For by some haycock, or some shady thorn,
He bids his beads both even-song and morn.
It so befell, in this King Arthur's reign,
A lusty knight was pricking o'er the plain;
A bachelor he was, and of the courtly train.
It happen'd as he rode, a damsel gay
In russet robes to market took her way;
Soon on the girl he cast an amorous eye,
So straight she walk'd, and on her pasterns high:
If seeing her behind he liked her pace,
Now turning short, he better liked her face:
He lights in haste, and full of youthful fire,
By force accomplish'd his obscene desire.

This done, away he rode, not unespied,
For swarming at his back the country cried;
And once in view they never lost the sight,
But seized, and pinion'd brought to court the knight.
Then courts of kings were held in high renown,
Ere made the common brothels of the town;
There, virgins honourable vows received,
But chaste as maids in monasteries lived.
The king himself, to nuptial ties a slave,
No bad example to his poets gave;

And they, not bad, but in a vicious age,

Had not, to please the prince, debauch'd the stage. Now what should Arthur do? he loved the knight;

But sovereign monarchs are the source of right! Moved by the damsel's tears, and common cry, He doom'd the brutal ravisher-to die.

But fair Geneura rose in his defence,

And pray'd so hard for mercy from the prince,
That to his queen the king the' offender gave,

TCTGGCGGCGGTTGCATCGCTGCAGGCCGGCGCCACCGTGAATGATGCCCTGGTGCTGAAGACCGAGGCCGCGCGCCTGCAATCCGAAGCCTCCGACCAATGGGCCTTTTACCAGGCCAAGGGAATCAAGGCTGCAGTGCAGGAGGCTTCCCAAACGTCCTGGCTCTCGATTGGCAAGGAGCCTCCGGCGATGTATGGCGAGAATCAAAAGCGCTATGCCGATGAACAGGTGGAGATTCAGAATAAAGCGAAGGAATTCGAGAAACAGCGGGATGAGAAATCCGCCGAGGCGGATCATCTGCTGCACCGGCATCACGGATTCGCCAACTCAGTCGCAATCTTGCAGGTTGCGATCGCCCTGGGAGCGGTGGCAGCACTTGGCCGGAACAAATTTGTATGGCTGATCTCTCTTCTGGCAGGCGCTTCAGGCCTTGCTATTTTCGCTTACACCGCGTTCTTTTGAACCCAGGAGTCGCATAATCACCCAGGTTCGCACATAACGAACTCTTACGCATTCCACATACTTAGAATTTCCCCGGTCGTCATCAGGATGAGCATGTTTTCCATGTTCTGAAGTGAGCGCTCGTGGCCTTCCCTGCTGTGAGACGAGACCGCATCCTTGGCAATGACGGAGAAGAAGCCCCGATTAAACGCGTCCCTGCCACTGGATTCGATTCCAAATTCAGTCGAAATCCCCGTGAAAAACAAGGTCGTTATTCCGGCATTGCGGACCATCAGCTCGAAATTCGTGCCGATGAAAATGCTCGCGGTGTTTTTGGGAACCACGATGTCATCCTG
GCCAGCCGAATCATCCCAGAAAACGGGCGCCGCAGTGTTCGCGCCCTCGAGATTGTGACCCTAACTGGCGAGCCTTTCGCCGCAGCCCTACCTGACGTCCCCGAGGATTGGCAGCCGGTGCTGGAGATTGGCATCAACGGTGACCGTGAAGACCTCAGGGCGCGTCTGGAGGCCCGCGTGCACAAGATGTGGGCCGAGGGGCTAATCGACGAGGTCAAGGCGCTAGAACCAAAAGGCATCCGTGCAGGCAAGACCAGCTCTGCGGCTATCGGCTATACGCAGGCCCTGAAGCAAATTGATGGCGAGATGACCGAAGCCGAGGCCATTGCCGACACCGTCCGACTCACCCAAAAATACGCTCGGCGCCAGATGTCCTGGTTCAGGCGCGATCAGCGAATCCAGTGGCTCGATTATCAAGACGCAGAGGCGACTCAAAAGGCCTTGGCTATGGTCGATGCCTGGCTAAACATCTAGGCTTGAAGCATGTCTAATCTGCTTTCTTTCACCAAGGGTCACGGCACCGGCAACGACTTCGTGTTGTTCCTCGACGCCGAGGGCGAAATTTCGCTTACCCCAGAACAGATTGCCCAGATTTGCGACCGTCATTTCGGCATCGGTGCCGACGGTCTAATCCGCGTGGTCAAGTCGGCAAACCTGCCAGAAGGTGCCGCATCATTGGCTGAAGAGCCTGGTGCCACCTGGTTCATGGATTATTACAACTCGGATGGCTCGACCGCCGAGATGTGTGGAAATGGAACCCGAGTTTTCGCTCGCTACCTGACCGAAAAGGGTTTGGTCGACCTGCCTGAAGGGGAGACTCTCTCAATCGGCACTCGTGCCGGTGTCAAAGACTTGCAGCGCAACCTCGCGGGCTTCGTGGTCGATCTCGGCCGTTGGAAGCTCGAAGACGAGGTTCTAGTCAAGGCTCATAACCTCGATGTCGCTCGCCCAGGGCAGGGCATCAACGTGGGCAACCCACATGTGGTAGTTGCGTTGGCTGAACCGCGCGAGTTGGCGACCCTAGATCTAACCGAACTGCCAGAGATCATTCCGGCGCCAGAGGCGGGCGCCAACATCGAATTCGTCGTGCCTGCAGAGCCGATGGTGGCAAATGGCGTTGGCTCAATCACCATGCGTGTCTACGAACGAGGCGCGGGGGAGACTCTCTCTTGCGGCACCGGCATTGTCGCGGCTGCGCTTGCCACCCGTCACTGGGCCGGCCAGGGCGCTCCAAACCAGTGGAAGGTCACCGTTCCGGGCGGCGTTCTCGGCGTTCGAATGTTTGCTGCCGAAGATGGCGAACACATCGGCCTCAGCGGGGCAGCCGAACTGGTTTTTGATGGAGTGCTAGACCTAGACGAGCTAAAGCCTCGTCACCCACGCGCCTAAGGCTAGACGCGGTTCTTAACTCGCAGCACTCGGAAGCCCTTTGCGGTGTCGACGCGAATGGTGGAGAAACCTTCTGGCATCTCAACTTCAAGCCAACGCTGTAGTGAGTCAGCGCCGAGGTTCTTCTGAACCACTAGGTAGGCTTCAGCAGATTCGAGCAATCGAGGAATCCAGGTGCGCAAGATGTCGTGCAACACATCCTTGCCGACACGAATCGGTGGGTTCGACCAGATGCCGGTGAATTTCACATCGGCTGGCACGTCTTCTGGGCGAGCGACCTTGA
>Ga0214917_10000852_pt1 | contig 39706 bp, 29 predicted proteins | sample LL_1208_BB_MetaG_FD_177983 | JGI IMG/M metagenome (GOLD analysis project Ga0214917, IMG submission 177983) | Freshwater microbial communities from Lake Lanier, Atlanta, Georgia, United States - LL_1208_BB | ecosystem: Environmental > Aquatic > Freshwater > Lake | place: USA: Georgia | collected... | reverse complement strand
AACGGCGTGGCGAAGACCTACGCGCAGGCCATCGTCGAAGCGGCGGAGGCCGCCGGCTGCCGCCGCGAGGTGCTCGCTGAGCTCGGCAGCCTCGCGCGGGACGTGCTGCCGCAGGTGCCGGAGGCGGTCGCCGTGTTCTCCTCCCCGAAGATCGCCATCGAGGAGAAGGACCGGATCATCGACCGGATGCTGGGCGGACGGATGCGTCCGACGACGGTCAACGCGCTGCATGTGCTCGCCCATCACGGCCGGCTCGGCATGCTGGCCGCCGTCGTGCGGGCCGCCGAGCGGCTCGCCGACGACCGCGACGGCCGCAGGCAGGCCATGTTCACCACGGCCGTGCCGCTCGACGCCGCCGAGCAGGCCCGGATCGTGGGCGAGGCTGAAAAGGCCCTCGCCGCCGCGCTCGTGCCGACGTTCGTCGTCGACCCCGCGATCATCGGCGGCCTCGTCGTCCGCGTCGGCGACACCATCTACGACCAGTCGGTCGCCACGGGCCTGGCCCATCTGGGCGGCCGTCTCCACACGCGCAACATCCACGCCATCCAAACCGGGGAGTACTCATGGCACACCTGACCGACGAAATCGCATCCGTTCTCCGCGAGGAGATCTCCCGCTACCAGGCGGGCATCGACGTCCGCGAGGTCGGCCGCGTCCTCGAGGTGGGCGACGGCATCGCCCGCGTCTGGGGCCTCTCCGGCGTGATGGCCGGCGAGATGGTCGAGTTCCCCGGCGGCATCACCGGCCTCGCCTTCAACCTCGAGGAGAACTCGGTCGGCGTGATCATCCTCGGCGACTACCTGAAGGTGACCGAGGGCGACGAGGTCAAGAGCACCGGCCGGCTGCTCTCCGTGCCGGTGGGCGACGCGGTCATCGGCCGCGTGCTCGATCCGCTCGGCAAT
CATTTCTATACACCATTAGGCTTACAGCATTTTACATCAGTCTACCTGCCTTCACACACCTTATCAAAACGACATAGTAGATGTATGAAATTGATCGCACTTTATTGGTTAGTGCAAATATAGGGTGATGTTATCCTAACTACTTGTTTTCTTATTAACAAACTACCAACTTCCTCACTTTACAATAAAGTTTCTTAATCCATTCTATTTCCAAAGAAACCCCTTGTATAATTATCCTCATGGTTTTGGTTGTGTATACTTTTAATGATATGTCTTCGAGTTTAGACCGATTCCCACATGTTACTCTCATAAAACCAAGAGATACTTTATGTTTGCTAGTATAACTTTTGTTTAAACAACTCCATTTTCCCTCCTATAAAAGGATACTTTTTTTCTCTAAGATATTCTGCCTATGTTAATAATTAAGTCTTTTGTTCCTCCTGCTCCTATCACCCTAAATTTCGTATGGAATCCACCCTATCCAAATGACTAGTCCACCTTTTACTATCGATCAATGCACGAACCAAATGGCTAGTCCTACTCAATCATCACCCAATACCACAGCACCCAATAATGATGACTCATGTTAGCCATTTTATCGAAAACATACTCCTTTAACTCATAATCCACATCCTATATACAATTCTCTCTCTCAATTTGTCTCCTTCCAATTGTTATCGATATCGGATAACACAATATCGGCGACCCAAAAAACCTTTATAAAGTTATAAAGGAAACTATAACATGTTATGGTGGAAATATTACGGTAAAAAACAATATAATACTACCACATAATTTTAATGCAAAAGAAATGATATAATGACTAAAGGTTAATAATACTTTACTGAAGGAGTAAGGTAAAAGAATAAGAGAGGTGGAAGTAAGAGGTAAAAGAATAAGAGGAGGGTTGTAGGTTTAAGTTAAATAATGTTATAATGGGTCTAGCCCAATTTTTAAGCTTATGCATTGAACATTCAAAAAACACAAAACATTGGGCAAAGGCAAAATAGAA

And left it in her power to kill or save.
This gracious act the ladies all approve,
Who thought it much a man should die for love;
And with their mistress join'd in close debate,
(Covering their kindness with dissembled hate)
If not to free him, to prolong his fate.
At last agreed, they call'd him by consent
Before the queen and female parliament.
And the fair speaker rising from the chair,
Did thus the judgment of the house declare :
Sir knight, though I have ask'd thy life, yet still
Thy destiny depends upon my will;

Nor hast thou other surety than the grace

Not due to thee from our offended race.

But as our kind is of a softer mould,
And cannot blood without a sigh behold,
I grant thee life; reserving still the power
To take the forfeit when I see my hour:
Unless thy answer to my next demand
Shall set thee free from our avenging hand.
The question, whose solution I require,
Is," what the sex of women most desire?"
In this dispute thy judges are at strife;
Beware; for on thy wit depends thy life.
Yet, lest surprised, unknowing what to say,
Thou damn thyself, we give thee further day:
A year is thine to wander at thy will;

And learn from others, if thou want'st the skill,
But, not to hold our proffer turn'd in scorn,
Good sureties will we have for thy return:
That at the time prefix'd thou shalt obey,
And at thy pledges' peril keep thy day.'

Woe was the knight at this severe command;
But well he knew 'twas bootless to withstand:
The terms accepted as the fair ordain,
He put in bail for his return again,

And promised answer at the day assign'd,
The best, with Heaven's assistance, he could find,
His leave thus taken, on his way he went
With heavy heart, and full of discontent;
Misdoubting much, and fearful of the' event.
"Twas hard the truth of such a point to find,
As was not yet agreed among the kind.
Thus on he went; still anxious more and more,
Ask'd all he met, and knock'd at every door;
Inquired of men; but made his chief request
To learn from women what they loved the best.